10/01/2012

Retirement: Five Things You Need To Do








Planning for retirement is what many people don't take seriously until it is usually too late.  By the time you realize you have not planned adequately, it means it's usually too late.  Most people that fail to plan, plan to fail.  In most cases, people think Social Security and Medicare will be all they need.  That may or may not be true in some cases.  But, if you are planning on retirement funds from SSA to care for you during the retirement stage of your life, you are making a huge mistake.  I can't tell you the number of former workers of mine who now must work a second job in order to make ends meet.  The whole idea of retirement is to avoid working again.  If you work because you want to, that is one thing.  If you work because you have to, that is an entirely different scenario.  Let's examine five things you need to do in order to have a safe and easy retirement.

1Retirement Income.  As discussed above, Social Security is but one mode of funding your retirement years.  For many people they think that is enough.  Hopefully, you have made more than one plan for retirement income before you reach retirement age.  In this day and time, people aren't really worried about retirement because they don't see retirement on the horizon.  But, some or most people have no choice but to retire.  My rule of thumb, in planning retirement income, is to have approximately three-quarters of my monthly work income in retirement.  I planned well enough to where my 401K actually surpasses my income when I was working.

2.  Applying for Social Security.  Most people will retire at 62 so they can get a reduced income from Social Security.  However, if possible, I would wait until 65 for full benefits.  Most people refuse to wait that long because they feel they may not live to that age.  Both those ages are probably going to change in the near future as the solvency of SSA become more and more a question mark.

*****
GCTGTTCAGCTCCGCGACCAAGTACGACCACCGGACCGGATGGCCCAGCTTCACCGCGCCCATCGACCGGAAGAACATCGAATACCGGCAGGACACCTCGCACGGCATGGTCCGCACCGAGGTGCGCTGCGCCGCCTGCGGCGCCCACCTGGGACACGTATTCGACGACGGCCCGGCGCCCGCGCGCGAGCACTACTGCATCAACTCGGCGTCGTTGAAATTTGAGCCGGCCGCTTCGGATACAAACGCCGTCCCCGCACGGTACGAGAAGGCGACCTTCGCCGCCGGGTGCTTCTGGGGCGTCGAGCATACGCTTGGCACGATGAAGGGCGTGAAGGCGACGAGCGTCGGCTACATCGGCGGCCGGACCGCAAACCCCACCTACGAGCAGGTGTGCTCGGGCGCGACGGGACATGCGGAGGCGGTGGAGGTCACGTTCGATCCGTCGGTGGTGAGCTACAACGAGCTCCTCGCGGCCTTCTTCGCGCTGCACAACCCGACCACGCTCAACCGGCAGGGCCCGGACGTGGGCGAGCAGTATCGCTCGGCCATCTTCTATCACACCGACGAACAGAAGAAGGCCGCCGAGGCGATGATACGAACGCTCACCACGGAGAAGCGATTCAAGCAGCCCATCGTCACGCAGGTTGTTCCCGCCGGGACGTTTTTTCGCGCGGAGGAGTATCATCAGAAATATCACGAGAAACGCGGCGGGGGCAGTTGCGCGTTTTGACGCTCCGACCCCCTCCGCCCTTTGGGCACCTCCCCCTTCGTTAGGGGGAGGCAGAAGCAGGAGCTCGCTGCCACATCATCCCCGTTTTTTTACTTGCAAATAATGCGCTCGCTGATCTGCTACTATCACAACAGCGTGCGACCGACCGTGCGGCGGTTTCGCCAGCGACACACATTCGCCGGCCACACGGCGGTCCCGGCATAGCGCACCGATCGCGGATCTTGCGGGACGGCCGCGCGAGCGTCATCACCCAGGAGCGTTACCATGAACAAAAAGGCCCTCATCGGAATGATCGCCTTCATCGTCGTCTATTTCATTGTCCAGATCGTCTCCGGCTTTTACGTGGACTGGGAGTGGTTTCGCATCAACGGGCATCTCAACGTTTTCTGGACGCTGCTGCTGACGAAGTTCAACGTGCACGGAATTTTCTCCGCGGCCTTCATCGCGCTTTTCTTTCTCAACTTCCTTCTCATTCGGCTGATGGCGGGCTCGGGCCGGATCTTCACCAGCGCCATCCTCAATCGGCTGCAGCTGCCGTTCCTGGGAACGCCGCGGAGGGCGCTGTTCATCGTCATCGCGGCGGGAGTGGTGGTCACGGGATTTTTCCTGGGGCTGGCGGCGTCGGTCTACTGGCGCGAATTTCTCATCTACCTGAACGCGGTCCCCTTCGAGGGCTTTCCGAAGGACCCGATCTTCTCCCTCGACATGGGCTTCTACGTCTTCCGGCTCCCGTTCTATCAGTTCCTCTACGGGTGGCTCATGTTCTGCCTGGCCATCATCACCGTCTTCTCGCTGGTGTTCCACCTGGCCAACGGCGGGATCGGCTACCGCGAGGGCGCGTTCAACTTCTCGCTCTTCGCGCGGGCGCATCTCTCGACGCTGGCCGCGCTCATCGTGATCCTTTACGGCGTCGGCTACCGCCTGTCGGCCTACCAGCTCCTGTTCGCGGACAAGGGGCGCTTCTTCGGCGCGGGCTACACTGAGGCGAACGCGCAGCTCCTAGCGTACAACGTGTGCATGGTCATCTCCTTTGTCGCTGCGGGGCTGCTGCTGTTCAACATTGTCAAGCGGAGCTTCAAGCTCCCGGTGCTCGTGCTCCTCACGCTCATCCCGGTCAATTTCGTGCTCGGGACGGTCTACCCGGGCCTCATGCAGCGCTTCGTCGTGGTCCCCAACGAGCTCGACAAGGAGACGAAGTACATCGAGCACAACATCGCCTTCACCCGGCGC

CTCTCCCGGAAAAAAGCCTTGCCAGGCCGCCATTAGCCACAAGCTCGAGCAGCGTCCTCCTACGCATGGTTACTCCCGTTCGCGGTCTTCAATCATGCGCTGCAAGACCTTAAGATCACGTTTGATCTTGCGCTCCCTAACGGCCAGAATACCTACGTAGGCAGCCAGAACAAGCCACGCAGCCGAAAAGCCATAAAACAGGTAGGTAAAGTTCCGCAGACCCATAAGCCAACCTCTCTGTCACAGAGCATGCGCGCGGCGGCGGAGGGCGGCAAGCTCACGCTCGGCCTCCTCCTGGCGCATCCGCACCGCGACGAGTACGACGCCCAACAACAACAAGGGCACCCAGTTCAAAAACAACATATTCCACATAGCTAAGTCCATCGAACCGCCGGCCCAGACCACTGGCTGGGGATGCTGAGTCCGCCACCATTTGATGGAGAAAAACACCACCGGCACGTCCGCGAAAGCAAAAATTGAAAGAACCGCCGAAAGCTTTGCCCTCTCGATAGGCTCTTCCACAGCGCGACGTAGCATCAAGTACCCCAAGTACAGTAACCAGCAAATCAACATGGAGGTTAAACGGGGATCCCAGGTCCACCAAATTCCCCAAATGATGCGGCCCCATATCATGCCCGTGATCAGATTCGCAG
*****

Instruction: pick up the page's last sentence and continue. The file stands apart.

3.  Hospital Insurance.  Yes, this is problematic also for people planning for retirement.  Some companies will allow you to continue to keep your insurance with the understanding you will pay a larger, perhaps, much larger portion toward the premium.  You can't apply for Medicare until you are 62.  If you are on Social Security Disability, you can apply for Medicare a year after you have been on disability with SSD.

4.  Expenses.  Consider your mortgage payment, utilities, credit cards, car payments, property taxes, etc., when making plans for retirement.  Ideally you would have your mortgage and car paid off before your retirement.   That's not always possible, of course.  Subtract all your expenses from your estimated retirement income to determine how much you will have to live on each month.  Once you are retired, it will be too late to do this.

5.  Consider retirement goals.  What do you plan to do once you retire?  Do you plan to stay active?  Lay on the couch all day?  You need a plan on what you will do with your life once you retire.  I have always wanted to be a writer.  It was only after I retired did I have the time to do this.  I have now published my first novel.  Think about what you like to do and do it!  You've got the rest of your life to enjoy your passion.  Don't let this time go to waste now. 

These are some things to think about during your retirement stage of planning.  I hope they can be of use to someone.

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